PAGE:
The faded mural on the streets of Coventry is meant to represent an unbreakable bond between itself and Russia. Volgograd twinned with Coventry in 1944, becoming the first city in the world to pair with a foreign counterpart. The mural was called ‘Volgograd Place’ and encapsulated the enduring friendship between East and West which had survived the distant Cold War and the more recent ‘Salisbury Poisonings’. But last week Coventry City Council voted unanimously to suspend relations ‘until such a time they can resume’ due to the ongoing war in the Ukraine. The voices of the local Ukrainian population, the national revulsion of Vladimir Putin’s destructive campaign, and pressure from MPs seemingly forced their hand to take this action.
The mural has remained in place during Russia’s invasion of Crimea in 2014, throughout the Cold War years when the Soviets brutally suppressed Hungary’s bid for democracy in 1956 and when Russia occupied Afghanistan in 1976. So why now? And can this gesture make any difference?
Stalingrad was the bloodiest battle in history, which turned the tide on the Eastern Front, and arguably guaranteed the end of Hitler’s Third Reich. German forces dropped 2.9 million bombs, destroying over 41,000 houses which reduced the industrial city to smouldering ashes. A sight now very familiar in Mariupol and Kharkiv. Stalingrad’s population was reduced from over 450,000 (it had swelled to 800,000 if one adds the refugees in the city) to as little as 9,746 by the time of the German surrender in January 1943.
Such losses were reported by the media of the western allies, and by war’s end, the name of Stalingrad echoed throughout liberated Europe as many liberated cities took the name to celebrate their reconstructed boulevards and squares. In France, many communist-led local councils fell over themselves to celebrate the city named after the Soviet dictator – over 50 streets from Lille to Cannes bear its name. There is even a subway station on the Paris Metro, ‘Place de la Bataille-de-Stalingrad’. Winston Churchill had already gotten in on the act, presenting to Stalin at the Yalta Conference in 1943 the ‘Sword of Stalingrad’ – an enormous medieval broadsword commissioned by King George VI. It still has pride of place in Volgograd’s Panorama Museum which sits on the banks of the mighty Volga.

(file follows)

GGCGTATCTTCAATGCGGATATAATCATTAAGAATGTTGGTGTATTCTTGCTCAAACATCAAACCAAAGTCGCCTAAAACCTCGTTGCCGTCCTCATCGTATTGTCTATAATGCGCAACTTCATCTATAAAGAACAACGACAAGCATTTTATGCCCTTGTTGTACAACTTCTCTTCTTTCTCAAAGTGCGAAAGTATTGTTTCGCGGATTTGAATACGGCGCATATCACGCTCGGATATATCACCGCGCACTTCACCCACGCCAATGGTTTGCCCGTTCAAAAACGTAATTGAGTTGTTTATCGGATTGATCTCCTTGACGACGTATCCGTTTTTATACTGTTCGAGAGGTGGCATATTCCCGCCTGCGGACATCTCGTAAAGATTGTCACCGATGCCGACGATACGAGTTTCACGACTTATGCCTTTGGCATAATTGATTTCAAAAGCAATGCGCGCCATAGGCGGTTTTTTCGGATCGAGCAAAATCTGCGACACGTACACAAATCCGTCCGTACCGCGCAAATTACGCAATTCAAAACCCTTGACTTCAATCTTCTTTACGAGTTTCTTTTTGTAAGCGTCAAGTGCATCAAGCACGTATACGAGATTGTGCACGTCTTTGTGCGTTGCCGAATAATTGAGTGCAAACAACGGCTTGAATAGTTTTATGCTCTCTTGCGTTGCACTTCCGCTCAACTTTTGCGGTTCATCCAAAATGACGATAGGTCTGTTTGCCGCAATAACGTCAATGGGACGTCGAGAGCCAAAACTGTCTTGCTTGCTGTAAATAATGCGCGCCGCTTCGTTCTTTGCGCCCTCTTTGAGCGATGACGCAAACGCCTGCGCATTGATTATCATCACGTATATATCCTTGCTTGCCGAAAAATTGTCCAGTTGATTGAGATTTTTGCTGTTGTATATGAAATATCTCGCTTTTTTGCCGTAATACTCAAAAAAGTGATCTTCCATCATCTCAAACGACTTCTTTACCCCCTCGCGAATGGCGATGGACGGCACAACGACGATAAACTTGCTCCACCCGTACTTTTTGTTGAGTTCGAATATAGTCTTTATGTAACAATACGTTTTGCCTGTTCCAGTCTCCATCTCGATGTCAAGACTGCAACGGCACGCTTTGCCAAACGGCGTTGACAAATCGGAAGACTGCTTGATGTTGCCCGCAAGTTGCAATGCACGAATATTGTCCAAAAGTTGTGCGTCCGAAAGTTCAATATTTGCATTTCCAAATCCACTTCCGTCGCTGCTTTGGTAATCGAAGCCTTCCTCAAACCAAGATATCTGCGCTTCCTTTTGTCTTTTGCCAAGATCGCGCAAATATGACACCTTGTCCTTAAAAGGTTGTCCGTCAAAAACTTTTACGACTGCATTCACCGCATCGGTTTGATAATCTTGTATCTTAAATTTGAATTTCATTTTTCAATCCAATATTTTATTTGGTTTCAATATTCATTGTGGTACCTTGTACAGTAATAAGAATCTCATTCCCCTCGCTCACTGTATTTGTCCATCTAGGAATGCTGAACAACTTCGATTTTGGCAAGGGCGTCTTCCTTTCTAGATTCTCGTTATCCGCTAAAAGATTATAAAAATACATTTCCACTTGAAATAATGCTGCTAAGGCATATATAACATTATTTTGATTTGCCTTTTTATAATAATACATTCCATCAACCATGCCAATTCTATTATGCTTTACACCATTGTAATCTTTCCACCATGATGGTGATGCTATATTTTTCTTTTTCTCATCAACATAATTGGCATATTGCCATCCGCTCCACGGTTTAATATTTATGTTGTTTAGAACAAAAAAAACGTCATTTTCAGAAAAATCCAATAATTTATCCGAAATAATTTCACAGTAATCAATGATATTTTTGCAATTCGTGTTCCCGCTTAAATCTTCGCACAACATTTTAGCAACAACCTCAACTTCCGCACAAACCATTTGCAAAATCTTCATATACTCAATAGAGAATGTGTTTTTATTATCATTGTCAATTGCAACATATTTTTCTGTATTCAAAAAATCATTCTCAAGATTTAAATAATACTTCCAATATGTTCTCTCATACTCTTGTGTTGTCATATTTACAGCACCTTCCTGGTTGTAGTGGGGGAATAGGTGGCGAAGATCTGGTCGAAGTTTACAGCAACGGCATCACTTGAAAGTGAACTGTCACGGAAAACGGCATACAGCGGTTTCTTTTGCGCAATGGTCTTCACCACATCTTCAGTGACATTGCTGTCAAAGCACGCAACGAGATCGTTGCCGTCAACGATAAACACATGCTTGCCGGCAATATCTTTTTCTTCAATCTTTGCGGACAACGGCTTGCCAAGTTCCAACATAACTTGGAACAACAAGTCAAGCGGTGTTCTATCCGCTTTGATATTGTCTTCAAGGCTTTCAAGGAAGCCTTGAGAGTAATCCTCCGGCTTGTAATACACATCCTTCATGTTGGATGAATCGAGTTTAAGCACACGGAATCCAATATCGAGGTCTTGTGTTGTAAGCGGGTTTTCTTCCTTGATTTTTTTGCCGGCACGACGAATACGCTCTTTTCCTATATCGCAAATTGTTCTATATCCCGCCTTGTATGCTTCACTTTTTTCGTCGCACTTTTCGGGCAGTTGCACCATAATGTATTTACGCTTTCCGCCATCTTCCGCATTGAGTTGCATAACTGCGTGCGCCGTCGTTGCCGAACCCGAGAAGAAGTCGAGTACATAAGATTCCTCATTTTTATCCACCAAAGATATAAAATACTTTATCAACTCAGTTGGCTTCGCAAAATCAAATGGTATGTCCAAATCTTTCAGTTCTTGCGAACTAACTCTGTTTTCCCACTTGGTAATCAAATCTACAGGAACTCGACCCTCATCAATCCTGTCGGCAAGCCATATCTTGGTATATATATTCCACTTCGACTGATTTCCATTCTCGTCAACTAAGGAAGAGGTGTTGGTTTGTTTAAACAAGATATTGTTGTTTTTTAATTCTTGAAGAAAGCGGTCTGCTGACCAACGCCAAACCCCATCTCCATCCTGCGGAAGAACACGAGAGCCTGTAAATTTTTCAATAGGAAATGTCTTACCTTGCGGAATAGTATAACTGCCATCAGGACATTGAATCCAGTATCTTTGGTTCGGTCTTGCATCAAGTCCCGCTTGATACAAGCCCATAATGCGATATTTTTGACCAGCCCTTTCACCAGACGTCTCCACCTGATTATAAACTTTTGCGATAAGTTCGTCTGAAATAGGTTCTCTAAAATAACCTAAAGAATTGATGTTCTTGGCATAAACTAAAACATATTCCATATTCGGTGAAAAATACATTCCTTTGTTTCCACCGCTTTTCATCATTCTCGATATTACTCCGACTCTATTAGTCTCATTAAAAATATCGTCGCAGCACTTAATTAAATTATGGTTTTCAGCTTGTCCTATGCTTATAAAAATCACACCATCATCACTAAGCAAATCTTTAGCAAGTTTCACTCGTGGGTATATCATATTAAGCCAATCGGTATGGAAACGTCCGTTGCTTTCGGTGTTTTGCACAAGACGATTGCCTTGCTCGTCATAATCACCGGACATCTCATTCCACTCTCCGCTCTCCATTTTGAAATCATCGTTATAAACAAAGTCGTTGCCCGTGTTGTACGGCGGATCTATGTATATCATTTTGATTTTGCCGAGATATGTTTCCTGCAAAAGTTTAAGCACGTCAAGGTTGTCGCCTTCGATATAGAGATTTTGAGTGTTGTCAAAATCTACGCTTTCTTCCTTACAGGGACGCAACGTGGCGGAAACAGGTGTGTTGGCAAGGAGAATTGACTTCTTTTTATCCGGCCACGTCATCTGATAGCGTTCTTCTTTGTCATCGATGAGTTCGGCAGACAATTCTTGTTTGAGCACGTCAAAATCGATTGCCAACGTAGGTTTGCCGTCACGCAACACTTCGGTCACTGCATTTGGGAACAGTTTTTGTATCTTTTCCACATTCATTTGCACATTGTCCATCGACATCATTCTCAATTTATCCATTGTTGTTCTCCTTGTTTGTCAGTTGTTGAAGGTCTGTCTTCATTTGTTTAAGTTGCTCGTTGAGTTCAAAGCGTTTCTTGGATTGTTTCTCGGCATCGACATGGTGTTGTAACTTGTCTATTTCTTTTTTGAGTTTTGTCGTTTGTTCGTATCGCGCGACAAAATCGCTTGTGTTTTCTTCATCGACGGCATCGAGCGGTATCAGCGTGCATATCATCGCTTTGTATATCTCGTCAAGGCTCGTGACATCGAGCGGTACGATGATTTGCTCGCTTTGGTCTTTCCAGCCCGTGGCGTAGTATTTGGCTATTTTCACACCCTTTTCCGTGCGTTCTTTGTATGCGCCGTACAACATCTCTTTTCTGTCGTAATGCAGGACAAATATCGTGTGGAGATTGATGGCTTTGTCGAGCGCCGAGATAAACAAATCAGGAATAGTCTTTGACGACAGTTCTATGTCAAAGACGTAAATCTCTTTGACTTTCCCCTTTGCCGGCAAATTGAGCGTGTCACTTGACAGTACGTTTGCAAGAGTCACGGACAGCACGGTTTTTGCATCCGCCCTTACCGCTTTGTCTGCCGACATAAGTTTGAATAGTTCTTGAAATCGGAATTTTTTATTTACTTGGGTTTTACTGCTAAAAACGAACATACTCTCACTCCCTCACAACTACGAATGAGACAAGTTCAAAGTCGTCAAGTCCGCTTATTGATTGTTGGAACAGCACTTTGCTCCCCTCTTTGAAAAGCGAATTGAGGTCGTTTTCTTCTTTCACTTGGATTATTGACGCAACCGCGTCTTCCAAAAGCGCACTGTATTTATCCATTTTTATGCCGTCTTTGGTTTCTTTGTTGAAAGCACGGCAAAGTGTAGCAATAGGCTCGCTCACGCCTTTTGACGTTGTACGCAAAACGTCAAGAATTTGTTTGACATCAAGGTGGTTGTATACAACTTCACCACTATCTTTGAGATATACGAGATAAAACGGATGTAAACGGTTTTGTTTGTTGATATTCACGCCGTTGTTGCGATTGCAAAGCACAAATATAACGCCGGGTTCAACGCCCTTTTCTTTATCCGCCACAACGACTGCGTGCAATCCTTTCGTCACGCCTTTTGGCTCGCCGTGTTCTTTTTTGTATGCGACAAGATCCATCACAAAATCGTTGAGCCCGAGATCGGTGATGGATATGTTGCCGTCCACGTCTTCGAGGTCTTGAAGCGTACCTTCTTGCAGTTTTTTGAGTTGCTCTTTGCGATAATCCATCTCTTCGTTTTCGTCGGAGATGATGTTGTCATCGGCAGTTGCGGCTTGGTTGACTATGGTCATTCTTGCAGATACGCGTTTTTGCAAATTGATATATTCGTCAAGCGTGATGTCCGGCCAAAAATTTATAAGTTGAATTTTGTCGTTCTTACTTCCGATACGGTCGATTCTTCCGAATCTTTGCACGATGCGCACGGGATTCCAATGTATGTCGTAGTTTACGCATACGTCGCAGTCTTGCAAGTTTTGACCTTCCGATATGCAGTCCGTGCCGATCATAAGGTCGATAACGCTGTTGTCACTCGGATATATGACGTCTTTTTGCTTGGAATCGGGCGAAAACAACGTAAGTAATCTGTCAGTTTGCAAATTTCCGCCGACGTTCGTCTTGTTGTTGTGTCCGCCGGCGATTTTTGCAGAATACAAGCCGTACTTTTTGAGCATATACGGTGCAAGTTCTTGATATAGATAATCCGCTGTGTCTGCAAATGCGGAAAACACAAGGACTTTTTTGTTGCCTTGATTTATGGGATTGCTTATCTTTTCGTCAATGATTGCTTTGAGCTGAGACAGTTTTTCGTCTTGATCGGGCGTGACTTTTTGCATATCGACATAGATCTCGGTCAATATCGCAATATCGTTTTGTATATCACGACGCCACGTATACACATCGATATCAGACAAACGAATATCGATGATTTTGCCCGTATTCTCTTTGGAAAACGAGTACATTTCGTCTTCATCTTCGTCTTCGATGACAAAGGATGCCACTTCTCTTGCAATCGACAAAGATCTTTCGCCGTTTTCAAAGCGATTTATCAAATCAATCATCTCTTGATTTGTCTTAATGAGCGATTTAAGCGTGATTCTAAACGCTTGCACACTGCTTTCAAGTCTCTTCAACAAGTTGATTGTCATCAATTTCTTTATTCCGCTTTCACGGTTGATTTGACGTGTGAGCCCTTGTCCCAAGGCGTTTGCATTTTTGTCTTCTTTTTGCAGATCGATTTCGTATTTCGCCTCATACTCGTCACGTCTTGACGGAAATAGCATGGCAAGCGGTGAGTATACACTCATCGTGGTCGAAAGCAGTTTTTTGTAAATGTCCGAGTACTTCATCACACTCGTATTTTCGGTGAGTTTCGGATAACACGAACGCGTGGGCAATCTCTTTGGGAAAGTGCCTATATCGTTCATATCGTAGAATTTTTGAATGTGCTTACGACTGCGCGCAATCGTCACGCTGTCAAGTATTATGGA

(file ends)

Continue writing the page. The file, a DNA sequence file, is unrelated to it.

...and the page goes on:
The British government had perhaps been stung into action to commission such a gift because of the actions of its fellow citizens in the West Midlands city of Coventry, itself no stranger to the destructive force of war. The German air attack on Coventry on the 14-15 November 1940 was the low point of Hitler’s air campaign as 515 Luftwaffe bombers struck across two nights, targeting the Coventry’s wartime factories and workforce in what was ostensibly, in ‘Putin-speak’, a terror raid. Ten hours of bombing saw two-thirds of the city’s buildings damaged, approximately 4,300 homes destroyed and 568 killed. Such was the terror it unleashed Churchill ordered a news blackout for fear of damaging the country’s morale. The similarities with what their fellow Russian allies were going through would not be lost on the Coventry public.
By early 1943, local Coventry women set up a charitable fund to raise awareness of the people of Stalingrad’s plight, raising in today’s money £200,000 to fund mobile x-ray units for the Red Army. The Stalingraders reciprocated with thousands of women signing an album which was sent back as a ‘bond of friendship’. One that has endured despite politics, war and anything Vladimir Putin has initiated. Until now.
The wanton destruction in the Ukraine is, of course, abhorrent and perhaps Putin has indeed underestimated the strength of Ukrainian unity with the western allies. Even though international relations between governments is at a low point, relationships between cultural groups is vital to maintain a balanced dialogue if we are to get both sides to step back and attempt some kind of reconciliation – however fragile it would be.
Working on my current book over the past three years I have nothing but positive memories of the Russians I have befriended. The Panorama Museum was unfailingly supportive of my research without any interference and invited me during lockdown to travel to the city and have access to their archives. Equally they were proud of their connection to the United Kingdom and to Coventry. Many of my friends in the city were as horrified as we all are at the invasion and believe it is heavy handed and unnecessary, despite the wall-to-wall state propaganda. Let’s hope that this suspension will be temporary. After all, those Russians who simply want a better, democratic future need these historic relationships more than ever before.
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